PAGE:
The Why-Why Diagram helps to identify the root causes of a problem by narrowing down and eliminate possible causes, ideally to one or more addressable root causes. The why-why similar to tree diagram is an appropriate structure for practicing multiple 5 whys analysis all in one diagram. In other words, the why-why diagram is a graphic communication tool, to explain to others the many causes of a problem.
Symptoms vs Root Cause
When you’re resolving a problem, it’s important to understand the difference between a cause and a symptom. A “symptom” is an indicator or a sign that a problem exists. For instance, if your team has low morale, it is a sign of a problem. Low morale doesn’t happen by itself and it is a symptom or the root cause? The underlying problem may be heavy overtime, lack of communication, poor management, etc. In other words, when you resolve an issue, you must address the cause of the problem, not a related symptom. This final cause can be referred to as the “root cause.”
Four Steps for Creating Why-Why Diagram
- Develop a statement of the specific problem whose cause you are seeking. Write it on the root of the tree-like why-why diagram.
- Ask “Why?” this problem does or could occur. List all these causes and place them on the second level of the hierarchy immediately under the problem of the tree structure.
- Each of the cause statements now becomes a new problem statement. Again ask “Why?” Sometimes the question needs to be phrased, “Why does this situation cause the problem?” Create the next level of cause statements. Show the relationships to the second level of causes with arrows.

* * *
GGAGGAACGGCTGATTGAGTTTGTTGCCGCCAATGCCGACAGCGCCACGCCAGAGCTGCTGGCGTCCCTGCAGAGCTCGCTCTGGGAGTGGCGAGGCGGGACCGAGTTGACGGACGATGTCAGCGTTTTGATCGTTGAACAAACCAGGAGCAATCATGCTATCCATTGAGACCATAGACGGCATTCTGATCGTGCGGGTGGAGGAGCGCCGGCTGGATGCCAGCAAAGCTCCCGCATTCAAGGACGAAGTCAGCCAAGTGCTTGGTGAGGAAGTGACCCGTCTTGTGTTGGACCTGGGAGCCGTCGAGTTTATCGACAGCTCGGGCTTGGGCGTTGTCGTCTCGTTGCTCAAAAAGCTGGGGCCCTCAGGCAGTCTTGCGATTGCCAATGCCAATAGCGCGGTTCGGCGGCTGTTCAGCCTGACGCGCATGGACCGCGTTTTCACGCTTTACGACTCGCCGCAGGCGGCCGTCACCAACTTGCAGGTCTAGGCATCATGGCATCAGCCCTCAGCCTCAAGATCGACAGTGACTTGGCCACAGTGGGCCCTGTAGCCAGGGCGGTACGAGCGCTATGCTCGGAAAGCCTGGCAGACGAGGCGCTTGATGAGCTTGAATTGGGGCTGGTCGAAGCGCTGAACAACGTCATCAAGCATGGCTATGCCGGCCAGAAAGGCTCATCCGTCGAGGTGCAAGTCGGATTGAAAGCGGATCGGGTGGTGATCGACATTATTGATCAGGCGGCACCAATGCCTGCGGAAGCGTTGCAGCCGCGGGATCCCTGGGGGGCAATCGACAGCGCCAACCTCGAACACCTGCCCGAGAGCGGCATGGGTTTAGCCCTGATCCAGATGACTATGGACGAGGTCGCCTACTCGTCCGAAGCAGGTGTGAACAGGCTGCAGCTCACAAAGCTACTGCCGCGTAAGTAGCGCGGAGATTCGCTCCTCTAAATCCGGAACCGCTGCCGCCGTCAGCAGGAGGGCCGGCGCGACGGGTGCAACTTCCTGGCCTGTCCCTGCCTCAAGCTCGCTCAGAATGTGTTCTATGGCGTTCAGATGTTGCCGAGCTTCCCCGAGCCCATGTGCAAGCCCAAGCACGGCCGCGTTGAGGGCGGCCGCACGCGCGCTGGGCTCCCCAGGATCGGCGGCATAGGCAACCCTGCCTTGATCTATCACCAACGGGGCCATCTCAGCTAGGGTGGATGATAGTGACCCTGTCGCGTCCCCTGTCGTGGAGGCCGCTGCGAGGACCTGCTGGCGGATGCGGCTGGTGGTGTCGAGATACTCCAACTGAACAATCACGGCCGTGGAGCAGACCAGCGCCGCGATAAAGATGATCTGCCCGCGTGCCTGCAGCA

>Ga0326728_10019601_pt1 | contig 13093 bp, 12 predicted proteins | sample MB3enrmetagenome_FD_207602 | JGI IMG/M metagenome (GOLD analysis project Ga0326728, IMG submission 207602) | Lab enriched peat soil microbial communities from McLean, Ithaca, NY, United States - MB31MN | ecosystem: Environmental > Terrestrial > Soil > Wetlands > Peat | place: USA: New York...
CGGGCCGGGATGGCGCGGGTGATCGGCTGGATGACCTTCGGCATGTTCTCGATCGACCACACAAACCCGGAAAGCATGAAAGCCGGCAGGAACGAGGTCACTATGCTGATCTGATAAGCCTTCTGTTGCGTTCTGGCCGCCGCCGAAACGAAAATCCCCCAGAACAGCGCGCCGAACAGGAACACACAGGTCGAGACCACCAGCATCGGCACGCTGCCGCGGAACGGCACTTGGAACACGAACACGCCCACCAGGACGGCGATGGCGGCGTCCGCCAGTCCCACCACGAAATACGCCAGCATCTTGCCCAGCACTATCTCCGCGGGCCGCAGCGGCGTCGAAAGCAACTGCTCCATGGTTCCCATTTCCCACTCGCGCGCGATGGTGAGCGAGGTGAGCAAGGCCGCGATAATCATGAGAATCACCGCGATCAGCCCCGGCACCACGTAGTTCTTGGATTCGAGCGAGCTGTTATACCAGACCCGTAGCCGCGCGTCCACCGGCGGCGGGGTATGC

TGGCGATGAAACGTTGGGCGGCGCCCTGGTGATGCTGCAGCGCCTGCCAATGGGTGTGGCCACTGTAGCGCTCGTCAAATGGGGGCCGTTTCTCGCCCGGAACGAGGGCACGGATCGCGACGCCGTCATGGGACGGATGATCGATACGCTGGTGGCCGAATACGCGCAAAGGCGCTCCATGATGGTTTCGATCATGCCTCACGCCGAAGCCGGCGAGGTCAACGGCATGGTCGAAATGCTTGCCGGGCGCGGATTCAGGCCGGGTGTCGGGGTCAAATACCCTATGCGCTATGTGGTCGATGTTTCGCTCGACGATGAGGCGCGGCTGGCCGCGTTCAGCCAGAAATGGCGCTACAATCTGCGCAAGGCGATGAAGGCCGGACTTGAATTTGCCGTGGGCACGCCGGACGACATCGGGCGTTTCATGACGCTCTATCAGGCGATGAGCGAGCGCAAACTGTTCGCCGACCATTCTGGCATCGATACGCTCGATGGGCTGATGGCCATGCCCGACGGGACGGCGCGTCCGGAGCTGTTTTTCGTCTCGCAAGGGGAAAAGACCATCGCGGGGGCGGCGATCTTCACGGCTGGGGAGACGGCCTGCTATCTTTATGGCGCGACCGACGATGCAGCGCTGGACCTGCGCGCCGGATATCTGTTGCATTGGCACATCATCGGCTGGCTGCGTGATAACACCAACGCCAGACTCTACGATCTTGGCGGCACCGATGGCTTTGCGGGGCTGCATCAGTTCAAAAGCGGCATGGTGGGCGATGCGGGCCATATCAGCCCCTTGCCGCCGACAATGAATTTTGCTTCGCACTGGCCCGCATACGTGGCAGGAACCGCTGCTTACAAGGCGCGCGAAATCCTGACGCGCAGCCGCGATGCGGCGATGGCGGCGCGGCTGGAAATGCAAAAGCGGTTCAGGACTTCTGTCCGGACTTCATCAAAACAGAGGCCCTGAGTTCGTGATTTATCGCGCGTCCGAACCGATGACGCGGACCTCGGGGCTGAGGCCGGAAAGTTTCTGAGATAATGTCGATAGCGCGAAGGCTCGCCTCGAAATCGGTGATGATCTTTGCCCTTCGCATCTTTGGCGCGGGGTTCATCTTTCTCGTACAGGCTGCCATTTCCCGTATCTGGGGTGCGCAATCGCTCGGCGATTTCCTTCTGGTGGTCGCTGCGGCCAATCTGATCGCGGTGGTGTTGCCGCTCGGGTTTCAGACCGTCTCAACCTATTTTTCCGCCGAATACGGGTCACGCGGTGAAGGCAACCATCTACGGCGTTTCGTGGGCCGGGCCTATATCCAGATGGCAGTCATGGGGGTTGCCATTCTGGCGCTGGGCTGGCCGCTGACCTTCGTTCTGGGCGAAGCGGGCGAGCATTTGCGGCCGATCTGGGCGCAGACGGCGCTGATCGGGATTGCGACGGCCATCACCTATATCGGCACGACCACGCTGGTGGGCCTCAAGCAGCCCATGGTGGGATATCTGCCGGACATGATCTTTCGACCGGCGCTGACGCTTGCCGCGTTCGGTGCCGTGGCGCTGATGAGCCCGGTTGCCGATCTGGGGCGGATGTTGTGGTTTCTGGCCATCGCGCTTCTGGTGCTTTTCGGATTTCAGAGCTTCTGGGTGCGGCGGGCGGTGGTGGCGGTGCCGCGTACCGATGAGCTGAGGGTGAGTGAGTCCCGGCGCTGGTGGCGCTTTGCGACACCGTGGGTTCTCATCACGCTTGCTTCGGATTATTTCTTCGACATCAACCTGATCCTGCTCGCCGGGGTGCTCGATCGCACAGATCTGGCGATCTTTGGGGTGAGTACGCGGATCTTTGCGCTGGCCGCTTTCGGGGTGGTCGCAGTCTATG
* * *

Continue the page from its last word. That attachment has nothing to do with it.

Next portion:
- Continue to turn each cause into a problem and ask “Why?” Do not stop until you reach the root cause (not symptoms appeared in the upper levels.
Why-Why Diagram Template
A Why-Why Diagram is a Tree Diagram where each child statement is determined simply by asking ‘why’ the parent occurs, as below. It may be structured as a vertical (as shown in the Figure below) or horizontal tree structure (as shown in the photocopier example).
It is thus very similar in use to tree Diagram, and analysis techniques may be borrowed from 5 whys analysis usage. Its simplicity can make it useful in less formal situations.
Note That: The Why-Why and How-How Diagrams together make a very simple toolset for finding causes of and solutions to problems.
Why-Why Analysis Example – Photocopier Smudging Problem
A particular model of photocopier is reported to be having smudged in the printout which can be caused by multiple possible reasons. To troubleshoot the problem, the quality assurance team decide to perform a root cause analysis using a why-why diagram: